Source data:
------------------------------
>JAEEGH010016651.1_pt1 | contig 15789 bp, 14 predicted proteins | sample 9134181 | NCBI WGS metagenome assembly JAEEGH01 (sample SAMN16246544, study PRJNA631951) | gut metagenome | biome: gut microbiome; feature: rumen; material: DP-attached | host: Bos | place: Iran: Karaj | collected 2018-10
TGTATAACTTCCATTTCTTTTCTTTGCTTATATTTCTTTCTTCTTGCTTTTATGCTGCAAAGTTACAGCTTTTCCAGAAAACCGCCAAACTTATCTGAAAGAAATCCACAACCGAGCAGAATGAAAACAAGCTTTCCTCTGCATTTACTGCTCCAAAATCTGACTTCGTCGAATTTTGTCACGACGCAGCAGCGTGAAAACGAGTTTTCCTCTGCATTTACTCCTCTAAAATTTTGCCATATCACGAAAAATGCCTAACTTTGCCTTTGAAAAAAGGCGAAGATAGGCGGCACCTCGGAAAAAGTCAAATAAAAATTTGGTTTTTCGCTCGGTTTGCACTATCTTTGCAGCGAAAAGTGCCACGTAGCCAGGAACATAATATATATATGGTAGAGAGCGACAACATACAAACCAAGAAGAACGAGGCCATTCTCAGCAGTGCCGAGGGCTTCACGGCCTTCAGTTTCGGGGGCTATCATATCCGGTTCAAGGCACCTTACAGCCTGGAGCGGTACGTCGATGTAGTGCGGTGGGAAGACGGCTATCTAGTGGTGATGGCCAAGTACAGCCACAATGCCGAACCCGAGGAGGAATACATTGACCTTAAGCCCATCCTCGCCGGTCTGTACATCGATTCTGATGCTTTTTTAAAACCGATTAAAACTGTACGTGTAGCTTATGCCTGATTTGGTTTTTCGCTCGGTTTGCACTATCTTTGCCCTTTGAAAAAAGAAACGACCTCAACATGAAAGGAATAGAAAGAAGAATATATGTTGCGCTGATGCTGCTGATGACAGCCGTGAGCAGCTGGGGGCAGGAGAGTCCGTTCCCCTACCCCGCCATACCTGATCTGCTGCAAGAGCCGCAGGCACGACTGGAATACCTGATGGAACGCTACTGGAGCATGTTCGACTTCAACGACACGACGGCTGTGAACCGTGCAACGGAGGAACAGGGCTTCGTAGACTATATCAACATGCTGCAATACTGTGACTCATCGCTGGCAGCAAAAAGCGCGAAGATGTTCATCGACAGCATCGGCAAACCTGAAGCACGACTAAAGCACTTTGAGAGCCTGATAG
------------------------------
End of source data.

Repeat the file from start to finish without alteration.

>JAEEGH010016651.1_pt1 | contig 15789 bp, 14 predicted proteins | sample 9134181 | NCBI WGS metagenome assembly JAEEGH01 (sample SAMN16246544, study PRJNA631951) | gut metagenome | biome: gut microbiome; feature: rumen; material: DP-attached | host: Bos | place: Iran: Karaj | collected 2018-10
TGTATAACTTCCATTTCTTTTCTTTGCTTATATTTCTTTCTTCTTGCTTTTATGCTGCAAAGTTACAGCTTTTCCAGAAAACCGCCAAACTTATCTGAAAGAAATCCACAACCGAGCAGAATGAAAACAAGCTTTCCTCTGCATTTACTGCTCCAAAATCTGACTTCGTCGAATTTTGTCACGACGCAGCAGCGTGAAAACGAGTTTTCCTCTGCATTTACTCCTCTAAAATTTTGCCATATCACGAAAAATGCCTAACTTTGCCTTTGAAAAAAGGCGAAGATAGGCGGCACCTCGGAAAAAGTCAAATAAAAATTTGGTTTTTCGCTCGGTTTGCACTATCTTTGCAGCGAAAAGTGCCACGTAGCCAGGAACATAATATATATATGGTAGAGAGCGACAACATACAAACCAAGAAGAACGAGGCCATTCTCAGCAGTGCCGAGGGCTTCACGGCCTTCAGTTTCGGGGGCTATCATATCCGGTTCAAGGCACCTTACAGCCTGGAGCGGTACGTCGATGTAGTGCGGTGGGAAGACGGCTATCTAGTGGTGATGGCCAAGTACAGCCACAATGCCGAACCCGAGGAGGAATACATTGACCTTAAGCCCATCCTCGCCGGTCTGTACATCGATTCTGATGCTTTTTTAAAACCGATTAAAACTGTACGTGTAGCTTATGCCTGATTTGGTTTTTCGCTCGGTTTGCACTATCTTTGCCCTTTGAAAAAAGAAACGACCTCAACATGAAAGGAATAGAAAGAAGAATATATGTTGCGCTGATGCTGCTGATGACAGCCGTGAGCAGCTGGGGGCAGGAGAGTCCGTTCCCCTACCCCGCCATACCTGATCTGCTGCAAGAGCCGCAGGCACGACTGGAATACCTGATGGAACGCTACTGGAGCATGTTCGACTTCAACGACACGACGGCTGTGAACCGTGCAACGGAGGAACAGGGCTTCGTAGACTATATCAACATGCTGCAATACTGTGACTCATCGCTGGCAGCAAAAAGCGCGAAGATGTTCATCGACAGCATCGGCAAACCTGAAGCACGACTAAAGCACTTTGAGAGCCTGATAG